CHICAGO – With eyes as big as headlights, Tatiana Graves is the center of the world to her doting family. It’s hard to imagine anyone leaving this chubby-cheeked cherub behind. But the 5-year-old is one of 16 million American children of low-wage families who will not be receiving the highly-touted child tax credit to be issued this summer. Last-minute negotiations led by Vice President Dick Cheney cut out the low-income kids in order to leave in place tax cuts on stock dividends and capital gains for the rich.

Presidential spokesman Ari Fleischer said the bill, which Bush signed May 28, was, “in the president’s judgment … fair to all Americans.”

Tatiana’s mom, Jennifer Graves, 24, sees it another way. “He’s trying to keep people in the poorhouse,” she says bluntly. Graves is on her feet 36 hours a week at the drive-through window at McDonald’s, earning $5.35 an hour.

The complex and convoluted tax bill came under sharp attack as tax policy experts’ calculations put the lie to the president’s repeated claim that “the lowest-income workers in America … benefit the most from it.” Fifty-three percent of all households will receive no cut, or less than $100, while 184,000 of the nation’s super-rich, with incomes over $1 million annually, will rake in nearly $100,000 extra each, according to the Center on Budget and Policy Priorities.

The image of millions of American children being sacrificed to the raw greed of millionaires proved to be too outrageous – or perhaps just embarrassing – for even some Republicans to stomach. So a bipartisan coalition of senators led by Blanche Lincoln (D-Ark.) introduced a bill this week that would allow families like Tatiana’s, in the $10,500 to $26,625 income range, to join the 25 million families now slated to receive a check for $400 per child this summer. Weeks ago, Sen. Lincoln had gained Senate approval for an amendment to the tax bill assuring the inclusion of low-income families, but at a secret late-night, Republicans-only House and Senate leadership conference, the amendment was removed from the final bill.

Even if Lincoln’s measure passes and the credit is restored, other built-in injustices in the tax bill will wreak havoc on working-class and poor communities.

In Gary, Ind., public libraries have just announced a cut in hours, and a citizen’s group is scrambling to hold a fund-raiser, reports Gary Teachers Union Local 4 President Sandra Irons. “It seems like all public services are standing on a street corner with a hat,” Irons told the World.

“The worst is the cuts to our schools,” says Dorice Cusic, a 22-year food service worker in Gary’s West Side High School. Cusic works with ten other women preparing and serving breakfast and lunch to hundreds of hungry teenagers. She loves her job, “serving kids, seeing people happy with the things I fix,” but at just $18,000 a year, “it’s hard to keep the rent going.”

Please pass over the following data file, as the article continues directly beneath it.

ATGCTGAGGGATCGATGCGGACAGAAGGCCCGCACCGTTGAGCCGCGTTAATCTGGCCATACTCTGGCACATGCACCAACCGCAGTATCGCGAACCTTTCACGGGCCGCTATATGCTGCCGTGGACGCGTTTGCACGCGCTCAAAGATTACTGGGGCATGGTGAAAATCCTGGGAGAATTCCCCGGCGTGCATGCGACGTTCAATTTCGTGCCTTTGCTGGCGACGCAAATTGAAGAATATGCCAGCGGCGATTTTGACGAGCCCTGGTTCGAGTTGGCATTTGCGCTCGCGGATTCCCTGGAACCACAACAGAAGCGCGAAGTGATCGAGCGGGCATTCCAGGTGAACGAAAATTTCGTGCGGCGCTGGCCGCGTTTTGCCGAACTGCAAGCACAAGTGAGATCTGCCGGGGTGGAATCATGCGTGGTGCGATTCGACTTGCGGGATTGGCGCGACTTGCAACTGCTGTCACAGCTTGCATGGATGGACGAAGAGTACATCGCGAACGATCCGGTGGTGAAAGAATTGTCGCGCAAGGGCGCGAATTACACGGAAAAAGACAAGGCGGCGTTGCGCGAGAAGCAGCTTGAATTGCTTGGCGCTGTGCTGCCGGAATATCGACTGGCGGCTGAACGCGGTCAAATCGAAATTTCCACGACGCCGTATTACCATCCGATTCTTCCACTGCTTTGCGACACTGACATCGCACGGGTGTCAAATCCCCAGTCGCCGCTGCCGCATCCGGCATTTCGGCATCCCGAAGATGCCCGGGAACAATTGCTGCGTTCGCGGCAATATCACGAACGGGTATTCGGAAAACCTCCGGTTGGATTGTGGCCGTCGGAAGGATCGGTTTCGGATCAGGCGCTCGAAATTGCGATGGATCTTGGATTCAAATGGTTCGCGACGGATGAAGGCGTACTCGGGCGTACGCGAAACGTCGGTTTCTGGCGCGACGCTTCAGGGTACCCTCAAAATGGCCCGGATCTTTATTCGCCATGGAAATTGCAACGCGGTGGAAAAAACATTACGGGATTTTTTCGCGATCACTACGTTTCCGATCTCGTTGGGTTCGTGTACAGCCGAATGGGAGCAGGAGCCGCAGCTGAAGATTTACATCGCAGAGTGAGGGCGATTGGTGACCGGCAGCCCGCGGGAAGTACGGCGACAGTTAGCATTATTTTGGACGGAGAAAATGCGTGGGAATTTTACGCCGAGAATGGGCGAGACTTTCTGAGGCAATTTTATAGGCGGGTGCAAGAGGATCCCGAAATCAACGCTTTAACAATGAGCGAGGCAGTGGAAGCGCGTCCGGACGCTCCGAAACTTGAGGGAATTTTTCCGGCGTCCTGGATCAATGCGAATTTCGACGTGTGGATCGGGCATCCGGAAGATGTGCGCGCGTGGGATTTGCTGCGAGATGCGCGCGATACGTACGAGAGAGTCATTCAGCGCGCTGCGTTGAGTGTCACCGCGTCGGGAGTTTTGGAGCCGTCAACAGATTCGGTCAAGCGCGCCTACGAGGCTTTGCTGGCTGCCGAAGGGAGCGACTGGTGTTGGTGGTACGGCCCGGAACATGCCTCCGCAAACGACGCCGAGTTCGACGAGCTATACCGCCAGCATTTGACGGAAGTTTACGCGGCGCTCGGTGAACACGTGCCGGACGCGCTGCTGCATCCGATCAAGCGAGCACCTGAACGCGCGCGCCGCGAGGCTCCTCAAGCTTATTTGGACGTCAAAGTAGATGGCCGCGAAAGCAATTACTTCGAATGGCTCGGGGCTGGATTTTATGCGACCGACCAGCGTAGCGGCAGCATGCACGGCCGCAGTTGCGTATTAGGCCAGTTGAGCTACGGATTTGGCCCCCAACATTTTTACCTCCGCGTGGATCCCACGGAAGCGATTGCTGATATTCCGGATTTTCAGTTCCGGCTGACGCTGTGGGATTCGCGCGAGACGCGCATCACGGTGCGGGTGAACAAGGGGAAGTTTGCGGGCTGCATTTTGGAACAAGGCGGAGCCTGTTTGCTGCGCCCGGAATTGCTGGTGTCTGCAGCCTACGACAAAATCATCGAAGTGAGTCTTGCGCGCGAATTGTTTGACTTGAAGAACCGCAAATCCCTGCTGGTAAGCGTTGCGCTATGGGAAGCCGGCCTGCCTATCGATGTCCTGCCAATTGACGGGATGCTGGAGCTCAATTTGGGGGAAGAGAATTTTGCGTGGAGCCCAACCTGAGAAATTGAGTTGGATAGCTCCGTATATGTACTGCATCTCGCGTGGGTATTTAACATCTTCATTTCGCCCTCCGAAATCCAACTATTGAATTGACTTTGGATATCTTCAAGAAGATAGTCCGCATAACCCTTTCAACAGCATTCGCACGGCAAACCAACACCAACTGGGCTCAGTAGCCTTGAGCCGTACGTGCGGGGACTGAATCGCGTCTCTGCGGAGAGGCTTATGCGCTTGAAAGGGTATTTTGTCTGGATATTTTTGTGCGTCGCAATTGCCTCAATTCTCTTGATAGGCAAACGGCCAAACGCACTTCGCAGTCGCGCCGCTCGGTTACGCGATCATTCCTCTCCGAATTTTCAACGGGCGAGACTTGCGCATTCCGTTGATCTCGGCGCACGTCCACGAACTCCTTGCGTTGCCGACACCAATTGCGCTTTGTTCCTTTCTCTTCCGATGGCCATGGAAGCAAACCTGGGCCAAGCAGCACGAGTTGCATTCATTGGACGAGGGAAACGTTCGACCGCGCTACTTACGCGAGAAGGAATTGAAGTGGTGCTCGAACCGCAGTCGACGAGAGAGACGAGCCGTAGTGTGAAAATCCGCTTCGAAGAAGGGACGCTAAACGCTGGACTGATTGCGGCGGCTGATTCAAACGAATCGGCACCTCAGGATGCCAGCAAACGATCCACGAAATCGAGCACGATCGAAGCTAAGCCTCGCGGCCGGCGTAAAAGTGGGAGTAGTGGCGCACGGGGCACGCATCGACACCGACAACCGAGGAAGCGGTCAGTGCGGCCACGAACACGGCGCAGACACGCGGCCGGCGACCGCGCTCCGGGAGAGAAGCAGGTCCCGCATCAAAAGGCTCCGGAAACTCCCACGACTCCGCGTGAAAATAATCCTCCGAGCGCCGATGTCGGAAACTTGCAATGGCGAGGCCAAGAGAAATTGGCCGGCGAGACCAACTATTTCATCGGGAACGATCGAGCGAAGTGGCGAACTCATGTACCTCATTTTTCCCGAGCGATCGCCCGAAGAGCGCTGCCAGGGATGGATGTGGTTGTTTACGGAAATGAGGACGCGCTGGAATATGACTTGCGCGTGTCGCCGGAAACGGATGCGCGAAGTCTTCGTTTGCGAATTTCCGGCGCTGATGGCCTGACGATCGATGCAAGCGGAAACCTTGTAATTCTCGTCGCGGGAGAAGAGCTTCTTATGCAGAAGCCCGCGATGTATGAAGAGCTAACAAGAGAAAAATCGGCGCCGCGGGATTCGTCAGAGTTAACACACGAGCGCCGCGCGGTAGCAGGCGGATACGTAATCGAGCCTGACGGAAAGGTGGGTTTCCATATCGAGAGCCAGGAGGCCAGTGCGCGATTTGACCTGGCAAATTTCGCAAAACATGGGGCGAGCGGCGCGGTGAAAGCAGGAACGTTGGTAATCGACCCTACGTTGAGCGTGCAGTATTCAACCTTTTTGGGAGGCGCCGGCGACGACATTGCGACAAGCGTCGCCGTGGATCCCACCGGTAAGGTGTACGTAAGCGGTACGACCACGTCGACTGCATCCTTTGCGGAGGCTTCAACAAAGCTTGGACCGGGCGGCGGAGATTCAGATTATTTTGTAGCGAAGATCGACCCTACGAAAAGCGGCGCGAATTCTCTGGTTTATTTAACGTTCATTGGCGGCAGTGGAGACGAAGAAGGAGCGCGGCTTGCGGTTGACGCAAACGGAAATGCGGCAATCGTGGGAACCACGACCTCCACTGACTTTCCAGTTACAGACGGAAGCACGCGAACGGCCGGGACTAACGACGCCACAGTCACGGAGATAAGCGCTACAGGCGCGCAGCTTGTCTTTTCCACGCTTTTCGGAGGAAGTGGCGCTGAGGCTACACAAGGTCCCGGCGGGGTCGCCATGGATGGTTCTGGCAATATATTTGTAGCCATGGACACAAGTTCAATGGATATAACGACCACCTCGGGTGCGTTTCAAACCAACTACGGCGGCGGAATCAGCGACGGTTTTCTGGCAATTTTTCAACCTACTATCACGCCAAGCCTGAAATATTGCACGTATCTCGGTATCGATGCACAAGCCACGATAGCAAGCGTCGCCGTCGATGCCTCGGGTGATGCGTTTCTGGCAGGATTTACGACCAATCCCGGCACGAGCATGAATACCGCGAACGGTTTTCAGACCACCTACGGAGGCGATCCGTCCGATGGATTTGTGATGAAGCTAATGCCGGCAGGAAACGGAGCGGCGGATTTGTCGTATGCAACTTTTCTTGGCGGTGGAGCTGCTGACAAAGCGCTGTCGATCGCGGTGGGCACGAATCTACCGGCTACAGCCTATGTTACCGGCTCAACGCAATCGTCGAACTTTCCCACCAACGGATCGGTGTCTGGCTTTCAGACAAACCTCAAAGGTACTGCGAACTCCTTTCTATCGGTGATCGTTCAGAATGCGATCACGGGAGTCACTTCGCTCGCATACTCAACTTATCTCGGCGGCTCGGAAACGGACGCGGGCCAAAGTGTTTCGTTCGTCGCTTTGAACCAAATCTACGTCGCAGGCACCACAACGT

Sitting around the dining room table of her neatly furnished apartment with her children Alexis, 18, and Andrew, 17, Cusic decries the shortage of funds for school arts programs. Andrew looks like he could be a football player, but his passion is drawing, notes his mother proudly, and he is rarely without his sketchpad. Cusic is a savvy union activist, a member of SEIU Local 73, and doesn’t expect any benefits for families like hers from the likes of Bush. “Usually my income tax comes in February and I use it to catch up my NIPSCO (gas) bill,” she says.

Low income working families depend on tax returns, according to tax preparer Bob Balanoff, whose office on Chicago’s East Side is just a stone’s throw from the tidy bungalow where fast food worker Jennifer Graves grew up. It’s in the heart of a community devastated by decades of steel mill closings.

“Working at jobs that pay below a livable wage, they can’t afford to save money on their income,” says Balanoff of his working-class clients. “Their income tax return is the only way to get a lump sum. People plan for it all year to use for tuition, insurance and most often to get a family car.”

The latter was just what she had in mind, said Graves, speaking on her break in the McDonald’s parking lot. She’s holding out hope for the tax credit. Citing her husband Arley’s horrendous daily commute by bus and train two hours each way to his $8.50-an-hour telemarketing job in the far-west suburb of Des Plaines, she stated matter-of-factly, “We could put it toward a little car.”

House Majority Leader Tom DeLay (R-Texas) is refusing to consider new legislation expanding the child tax credit unless it is attached to further tax cuts for the super-rich. Annoyed by charges that the tax bill was unfair to children of low-income families, DeLay told a news conference, “There are a lot of things that are more important than that.”

Roberta Wood can be reached at rwood@pww.org

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